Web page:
Common Tang Diseases, How to Spot Them and Treatment

Diagnosis of Tang diseases is generally easy in terms of initial impression: Sick fish are obviously out of sorts, swimming erratically to not at all, not eating, showing evidence of torn fins, blemishes on their bodies. Your job is to be keenly observant, looking during feeding, maintenance to assure all your fishy wards are present, feeding, and generally getting along.

Most common Tang disease conditions and proscribed means of treatment

Environmental diseases

Caused by unsuitable habitat influences of many sorts. Acanthurids live on and above reefs; require reef-quality conditions to do well. Too much metabolite, including any measurable ammonia or nitrite, too high/low or vacillating temperature, lighting left on too long, and so much more… can be debilitating to the extent where your livestock fall prey to pathogenic disease or succumb to stress outright. The solution is, of course, to be vigilant concerning the make-up of your system, its livestock, to ward against poor conditions and correct those that you do detect.

Sick Yellow Tang
Sick Yellow Tang


Tangs are amongst the most susceptible fishes to HLLE (Head and Lateral Line Erosion Disease); other nutritional deficiency syndromes, indeed, its uncommon to not be able to observe some manifestation of long term lack of nutrition amongst these fishes. More’s the shame for this situation as keeping Tangs nitrified isn’t all that challenging.

One need only follow the outline offered above in the Foods/Feeding/Nutrition section presented here: Provide palatable, nutritious foods at least thrice daily; avoid terrestrial greens, soak said foods in a vitamin/HUFA mix occasionally, or simply (as marine fishes drink their environment) add it to the water as a part of regular maintenance.

Bumpy stomachs are not a worry with these fishes, they fill up and poop out a copious volume very regularly, often showing the gravel and sand grit that they’ve swallowed as their stomachs decrease.


The usual suspects; large Basses and Wrasses, Eels, Angels, territorial Clownfishes and other predators will eat your Tangs; much less likely in large-enough systems for them to get and stay away. Surgeonfish are also subject to getting poked and spined by other fishes, including Scorpionfish and their relatives and definitely other Acanthuroids. The guideword here is “observation” on your part; you keeping a keen eye out for overt aggression that is trending toward actual damage. Tangs have remarkable “powers of regeneration” but can be so-damaged in interactions that they succumb to perishing.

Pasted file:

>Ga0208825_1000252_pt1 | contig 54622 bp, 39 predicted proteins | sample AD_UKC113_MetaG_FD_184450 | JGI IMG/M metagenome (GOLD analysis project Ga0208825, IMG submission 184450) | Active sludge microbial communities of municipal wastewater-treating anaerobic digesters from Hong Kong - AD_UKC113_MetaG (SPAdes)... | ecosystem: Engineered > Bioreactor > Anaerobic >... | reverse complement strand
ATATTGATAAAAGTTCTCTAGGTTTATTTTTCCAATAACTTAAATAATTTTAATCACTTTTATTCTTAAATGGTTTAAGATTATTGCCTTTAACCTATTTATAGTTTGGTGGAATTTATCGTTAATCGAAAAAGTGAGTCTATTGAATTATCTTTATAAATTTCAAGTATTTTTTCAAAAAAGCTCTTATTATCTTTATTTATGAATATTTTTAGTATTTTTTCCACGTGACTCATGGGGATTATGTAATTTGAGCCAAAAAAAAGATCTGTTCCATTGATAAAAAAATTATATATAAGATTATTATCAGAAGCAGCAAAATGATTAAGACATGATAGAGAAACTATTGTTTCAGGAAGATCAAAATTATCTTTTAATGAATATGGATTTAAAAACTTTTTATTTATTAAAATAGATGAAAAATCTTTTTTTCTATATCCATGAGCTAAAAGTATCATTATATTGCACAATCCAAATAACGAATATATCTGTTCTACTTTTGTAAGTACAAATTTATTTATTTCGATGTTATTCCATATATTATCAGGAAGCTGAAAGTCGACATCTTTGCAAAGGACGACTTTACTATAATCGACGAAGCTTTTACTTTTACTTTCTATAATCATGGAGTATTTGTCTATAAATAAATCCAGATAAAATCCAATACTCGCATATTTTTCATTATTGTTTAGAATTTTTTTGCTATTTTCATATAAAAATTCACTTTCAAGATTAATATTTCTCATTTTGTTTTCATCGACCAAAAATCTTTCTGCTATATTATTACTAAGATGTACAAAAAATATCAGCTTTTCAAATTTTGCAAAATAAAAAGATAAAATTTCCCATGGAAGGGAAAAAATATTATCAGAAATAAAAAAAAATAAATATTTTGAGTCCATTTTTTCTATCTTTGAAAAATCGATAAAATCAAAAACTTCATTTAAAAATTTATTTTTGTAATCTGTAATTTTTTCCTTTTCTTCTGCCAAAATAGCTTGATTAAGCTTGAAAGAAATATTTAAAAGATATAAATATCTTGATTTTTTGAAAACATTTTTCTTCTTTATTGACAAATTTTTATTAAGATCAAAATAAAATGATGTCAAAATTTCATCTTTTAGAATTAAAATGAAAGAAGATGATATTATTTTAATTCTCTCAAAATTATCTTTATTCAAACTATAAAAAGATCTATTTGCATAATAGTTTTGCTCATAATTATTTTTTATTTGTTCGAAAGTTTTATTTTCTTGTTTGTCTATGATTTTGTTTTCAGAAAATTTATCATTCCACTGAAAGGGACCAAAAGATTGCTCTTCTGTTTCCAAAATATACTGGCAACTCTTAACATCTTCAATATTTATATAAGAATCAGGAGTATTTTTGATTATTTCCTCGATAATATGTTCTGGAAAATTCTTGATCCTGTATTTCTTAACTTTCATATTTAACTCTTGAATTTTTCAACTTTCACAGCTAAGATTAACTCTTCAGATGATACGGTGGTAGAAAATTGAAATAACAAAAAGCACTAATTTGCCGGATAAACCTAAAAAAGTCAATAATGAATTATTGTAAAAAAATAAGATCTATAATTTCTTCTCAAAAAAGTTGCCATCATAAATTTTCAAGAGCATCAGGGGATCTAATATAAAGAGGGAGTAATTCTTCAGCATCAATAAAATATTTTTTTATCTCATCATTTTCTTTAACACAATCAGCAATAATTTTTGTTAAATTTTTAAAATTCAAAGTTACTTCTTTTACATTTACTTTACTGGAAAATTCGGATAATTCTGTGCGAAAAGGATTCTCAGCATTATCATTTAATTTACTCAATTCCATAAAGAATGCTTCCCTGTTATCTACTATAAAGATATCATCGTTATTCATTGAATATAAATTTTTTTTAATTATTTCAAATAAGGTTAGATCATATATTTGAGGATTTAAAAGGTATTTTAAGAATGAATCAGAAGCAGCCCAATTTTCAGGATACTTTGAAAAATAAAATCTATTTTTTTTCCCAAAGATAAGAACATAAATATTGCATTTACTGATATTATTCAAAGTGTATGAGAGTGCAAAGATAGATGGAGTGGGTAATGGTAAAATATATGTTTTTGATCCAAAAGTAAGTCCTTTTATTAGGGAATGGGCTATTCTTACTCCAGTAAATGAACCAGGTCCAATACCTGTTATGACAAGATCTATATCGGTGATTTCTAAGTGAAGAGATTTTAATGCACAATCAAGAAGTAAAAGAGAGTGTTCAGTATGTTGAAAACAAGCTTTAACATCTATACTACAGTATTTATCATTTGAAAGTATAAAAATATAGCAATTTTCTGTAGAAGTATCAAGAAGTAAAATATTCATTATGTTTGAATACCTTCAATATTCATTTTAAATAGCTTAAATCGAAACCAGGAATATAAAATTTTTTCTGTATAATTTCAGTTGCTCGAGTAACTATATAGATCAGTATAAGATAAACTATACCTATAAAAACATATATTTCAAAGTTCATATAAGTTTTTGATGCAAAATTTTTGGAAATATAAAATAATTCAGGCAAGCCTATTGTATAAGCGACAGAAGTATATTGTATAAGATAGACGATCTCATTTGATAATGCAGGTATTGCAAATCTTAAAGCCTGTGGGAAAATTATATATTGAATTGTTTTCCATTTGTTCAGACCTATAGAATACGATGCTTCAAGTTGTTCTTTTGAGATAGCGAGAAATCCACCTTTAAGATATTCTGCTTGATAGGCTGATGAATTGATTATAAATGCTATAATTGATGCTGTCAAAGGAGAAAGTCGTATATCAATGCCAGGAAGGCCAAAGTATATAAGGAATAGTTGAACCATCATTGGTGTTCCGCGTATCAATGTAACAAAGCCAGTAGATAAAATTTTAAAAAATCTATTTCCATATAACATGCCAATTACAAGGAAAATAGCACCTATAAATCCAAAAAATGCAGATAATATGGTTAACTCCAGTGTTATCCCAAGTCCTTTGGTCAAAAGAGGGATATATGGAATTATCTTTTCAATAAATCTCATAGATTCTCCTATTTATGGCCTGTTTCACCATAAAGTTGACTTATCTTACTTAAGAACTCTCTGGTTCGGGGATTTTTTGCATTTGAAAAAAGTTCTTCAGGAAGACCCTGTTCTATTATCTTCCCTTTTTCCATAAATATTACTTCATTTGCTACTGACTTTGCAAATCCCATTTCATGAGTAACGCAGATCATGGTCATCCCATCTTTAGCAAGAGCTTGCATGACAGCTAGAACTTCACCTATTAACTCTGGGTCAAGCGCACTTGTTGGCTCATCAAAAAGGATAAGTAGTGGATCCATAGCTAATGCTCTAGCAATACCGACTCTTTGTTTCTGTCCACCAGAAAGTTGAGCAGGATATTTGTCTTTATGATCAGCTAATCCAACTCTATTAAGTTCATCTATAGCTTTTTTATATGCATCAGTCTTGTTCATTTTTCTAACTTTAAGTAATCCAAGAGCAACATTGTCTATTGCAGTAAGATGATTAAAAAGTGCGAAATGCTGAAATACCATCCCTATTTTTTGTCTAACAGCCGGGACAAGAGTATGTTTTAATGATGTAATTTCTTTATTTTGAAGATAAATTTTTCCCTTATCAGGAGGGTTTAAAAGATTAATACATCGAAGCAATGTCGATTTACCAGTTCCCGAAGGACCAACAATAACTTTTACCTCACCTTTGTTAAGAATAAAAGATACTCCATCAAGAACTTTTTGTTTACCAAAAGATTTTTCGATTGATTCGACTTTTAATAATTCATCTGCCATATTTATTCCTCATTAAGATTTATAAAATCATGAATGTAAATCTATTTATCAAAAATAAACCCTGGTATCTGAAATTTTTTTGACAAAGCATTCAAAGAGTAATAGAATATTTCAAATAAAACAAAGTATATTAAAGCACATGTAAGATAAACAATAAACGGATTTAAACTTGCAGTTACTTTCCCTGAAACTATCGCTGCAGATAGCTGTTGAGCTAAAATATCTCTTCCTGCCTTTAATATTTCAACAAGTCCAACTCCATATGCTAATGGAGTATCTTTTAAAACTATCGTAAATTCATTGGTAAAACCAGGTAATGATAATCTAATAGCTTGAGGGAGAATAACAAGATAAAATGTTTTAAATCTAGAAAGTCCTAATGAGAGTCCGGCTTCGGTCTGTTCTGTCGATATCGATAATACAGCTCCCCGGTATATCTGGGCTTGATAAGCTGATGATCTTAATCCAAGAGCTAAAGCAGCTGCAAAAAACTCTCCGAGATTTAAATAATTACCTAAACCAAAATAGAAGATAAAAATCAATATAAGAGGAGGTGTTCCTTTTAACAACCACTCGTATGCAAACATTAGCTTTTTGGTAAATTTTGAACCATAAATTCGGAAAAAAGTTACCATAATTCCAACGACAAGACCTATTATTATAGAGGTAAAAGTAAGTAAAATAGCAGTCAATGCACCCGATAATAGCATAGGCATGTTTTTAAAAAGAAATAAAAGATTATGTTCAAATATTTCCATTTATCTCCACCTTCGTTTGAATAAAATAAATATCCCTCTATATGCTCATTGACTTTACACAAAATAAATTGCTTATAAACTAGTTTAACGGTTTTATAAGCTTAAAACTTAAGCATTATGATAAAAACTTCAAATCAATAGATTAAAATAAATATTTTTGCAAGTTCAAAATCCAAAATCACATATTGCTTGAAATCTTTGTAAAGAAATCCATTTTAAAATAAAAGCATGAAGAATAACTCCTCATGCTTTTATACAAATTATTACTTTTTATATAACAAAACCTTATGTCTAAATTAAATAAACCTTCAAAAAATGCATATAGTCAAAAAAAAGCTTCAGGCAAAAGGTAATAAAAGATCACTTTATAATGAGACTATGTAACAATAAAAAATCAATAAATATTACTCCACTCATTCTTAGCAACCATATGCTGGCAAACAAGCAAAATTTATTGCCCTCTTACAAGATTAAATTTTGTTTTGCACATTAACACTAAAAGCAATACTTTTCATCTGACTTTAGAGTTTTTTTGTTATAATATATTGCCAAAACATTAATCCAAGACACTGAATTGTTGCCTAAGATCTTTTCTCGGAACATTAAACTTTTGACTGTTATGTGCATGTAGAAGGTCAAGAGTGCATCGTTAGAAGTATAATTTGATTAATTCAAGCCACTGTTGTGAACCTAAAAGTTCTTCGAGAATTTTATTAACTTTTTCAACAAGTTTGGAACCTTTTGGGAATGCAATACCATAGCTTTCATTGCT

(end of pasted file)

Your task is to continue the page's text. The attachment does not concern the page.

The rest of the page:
Damage from physical and chemical means takes several forms: Decompression injury, finger marks occur often with Acanthuroids; collectors being firm in their grasp of Tangs through nets and bare-handing of specimens at all times. Note has been made re regeneration from damage, disease; I’d also add that treatment for physical damage includes vitamins and Beta Glucan.

Pathogenic Disease

Just imported Tangs, and ones mixed in systems with the same invariably have a mix of internal and external parasites. Fluke/Trematodes can often be seen “flying off” Surgeons that are simply pH adjusted freshwater dipped/bathed. I am a huge fan of such preventative measures, including the use of a modicum of formalin, aeration.

Blue Tang (Paracanthurus hepatus) infected with Cryptocaryon irritans
Sick Blue Tang

Other chemical treatments abound for internal and external worm parasites; the Anthelminthics Praziquantel, Levamisole and others. DO read re their careful use if you are going to employ these; they do have their dangers if/when applied in main/display vs. dedicated treatment systems.


Crypt and Amyloodinium, the twin scourges of coral reef fishes are very common in the keeping of Surgeonfishes; in fact, they’re often labeled as “ich magnets”; particularly some notorious species (Powder Blue and Browns, Achilles…). Many stores/LFS maintain a titer of copper in their systems to fight off external parasite issues and pest algae proliferation. Unfortunately, too long copper exposure is damaging long-term to Surgeonfishes, resulting in neuromast destruction/HLLE and often killing off their needed gut fauna. Unless there is a source (fresh poo of use from others to re-inoculate) their health will continue to disimprove over time. Treatment of Protozoan parasites should be accomplished via the use of Quinine compound; my fave Chloroquine Phosphate (CP).